I think I’ve spent more time in this post criticizing Zork II than I have singing its praises, so it may be surprising when I say that this is my favorite game of the trilogy. I have plenty of affection for parts 1 and 3, but to me this is where the best parts of Zork fully jelled. The humor works wonderfully, the imagery is fantastic, and the structure mixes richness and broadness in a way that makes for wonderful memories of gaming excitement. And sure, its bad puzzles are bad, but its good puzzles are great — deeply satisfying and marvelously layered. Zork I established the premise, and Zork III deconstructed it, but Zork II fulfilled it, and in the process provided me with many happy hours that I loved revisiting with Dante and his fresh eyes.

TOOKiE’S SONG by Jessica Knoch [Comp02]

IFDB page: Tookie’s Song
Final placement: 7th place (of 38) in the 2002 Interactive Fiction Competition

Apparently, it’s the Year Of The Squid. When I wrote Another Earth, Another Sky, I was pretty pleased about the squid. “How many other comp games,” I might have thought to myself, “are going to include a squid?” Turns out there’s a freaking avalanche of them. Well, maybe not an avalanche, but two others besides mine, in a field of 38 games, really is rather a lot. The squid in Till Death Makes A Monk-Fish Out Of Me! is essential to the plot, though, while the one in this game is more or less decorative, so I have to say that TDMAMOOM wins on Squid Points. On the other hand, Squid Points don’t figure into my ratings, nor, I believe, anyone else’s, so who cares?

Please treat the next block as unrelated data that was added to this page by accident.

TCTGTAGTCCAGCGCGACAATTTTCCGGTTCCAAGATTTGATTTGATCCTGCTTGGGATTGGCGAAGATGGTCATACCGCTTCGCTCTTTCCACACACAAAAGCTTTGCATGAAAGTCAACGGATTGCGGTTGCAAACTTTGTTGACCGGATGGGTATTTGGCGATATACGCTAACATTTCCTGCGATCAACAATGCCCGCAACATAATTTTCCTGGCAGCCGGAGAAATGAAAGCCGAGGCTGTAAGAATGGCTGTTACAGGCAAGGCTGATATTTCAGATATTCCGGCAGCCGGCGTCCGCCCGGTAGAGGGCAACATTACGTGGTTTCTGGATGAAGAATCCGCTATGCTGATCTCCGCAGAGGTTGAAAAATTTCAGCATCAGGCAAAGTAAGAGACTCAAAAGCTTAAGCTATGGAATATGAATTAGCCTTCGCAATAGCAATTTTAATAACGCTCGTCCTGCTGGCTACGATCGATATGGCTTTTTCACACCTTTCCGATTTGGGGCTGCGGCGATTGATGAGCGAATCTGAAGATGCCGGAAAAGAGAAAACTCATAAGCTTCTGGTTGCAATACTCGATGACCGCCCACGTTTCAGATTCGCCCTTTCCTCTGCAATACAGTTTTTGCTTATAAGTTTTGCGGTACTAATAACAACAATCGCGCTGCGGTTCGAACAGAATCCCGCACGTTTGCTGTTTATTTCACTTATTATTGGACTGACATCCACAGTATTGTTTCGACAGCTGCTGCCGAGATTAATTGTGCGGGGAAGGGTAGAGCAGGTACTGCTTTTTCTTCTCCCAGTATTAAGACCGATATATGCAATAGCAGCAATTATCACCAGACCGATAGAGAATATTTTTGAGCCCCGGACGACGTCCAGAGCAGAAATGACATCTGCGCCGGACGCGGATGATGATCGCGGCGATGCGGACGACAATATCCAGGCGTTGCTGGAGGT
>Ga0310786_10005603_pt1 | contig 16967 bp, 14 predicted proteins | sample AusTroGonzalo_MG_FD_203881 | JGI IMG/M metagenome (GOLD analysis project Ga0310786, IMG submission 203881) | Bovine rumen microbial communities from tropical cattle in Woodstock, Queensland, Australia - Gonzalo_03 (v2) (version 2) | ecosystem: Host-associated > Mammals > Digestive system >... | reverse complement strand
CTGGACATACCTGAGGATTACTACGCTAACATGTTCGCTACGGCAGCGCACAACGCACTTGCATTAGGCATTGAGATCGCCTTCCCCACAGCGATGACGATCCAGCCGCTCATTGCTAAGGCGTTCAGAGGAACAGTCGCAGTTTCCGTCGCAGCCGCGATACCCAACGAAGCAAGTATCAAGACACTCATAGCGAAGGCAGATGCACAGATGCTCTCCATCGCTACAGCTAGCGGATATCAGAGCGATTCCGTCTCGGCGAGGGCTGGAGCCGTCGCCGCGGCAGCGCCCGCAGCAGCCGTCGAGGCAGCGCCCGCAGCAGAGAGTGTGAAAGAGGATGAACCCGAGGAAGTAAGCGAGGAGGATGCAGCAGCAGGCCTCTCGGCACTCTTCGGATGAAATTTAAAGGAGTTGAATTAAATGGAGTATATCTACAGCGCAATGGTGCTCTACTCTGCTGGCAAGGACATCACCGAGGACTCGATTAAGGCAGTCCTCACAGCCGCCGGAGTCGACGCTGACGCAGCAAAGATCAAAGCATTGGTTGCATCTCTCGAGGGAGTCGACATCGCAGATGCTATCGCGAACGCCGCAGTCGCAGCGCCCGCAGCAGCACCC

Besides, this game has plenty of charming and wonderful assets of its own to recommend it. First of all, and still my favorite, are the altered library messages. I hereby nominate the following for Comp02’s most delightful response to X ME: “You are, and I say this in all honesty, as good-looking as you have ever been.” There are plenty more where that came from:

>break it
You raise your hand to strike, but something mysteriously holds you
back. It's as if a voice inside your head is telling you that random
violence is not the answer to this one.

TOOKiE’S SONG takes most of the standard Inform messages and, without substantially changing their content in most cases, tweaks their tone so that they fit in perfectly with the game’s lighthearted world. In those cases where the game does change the message substantially, it’s for the better, such as its replacement of “That’s not a verb I recognize” with “That’s not a verb you need to rescue your Tookie.”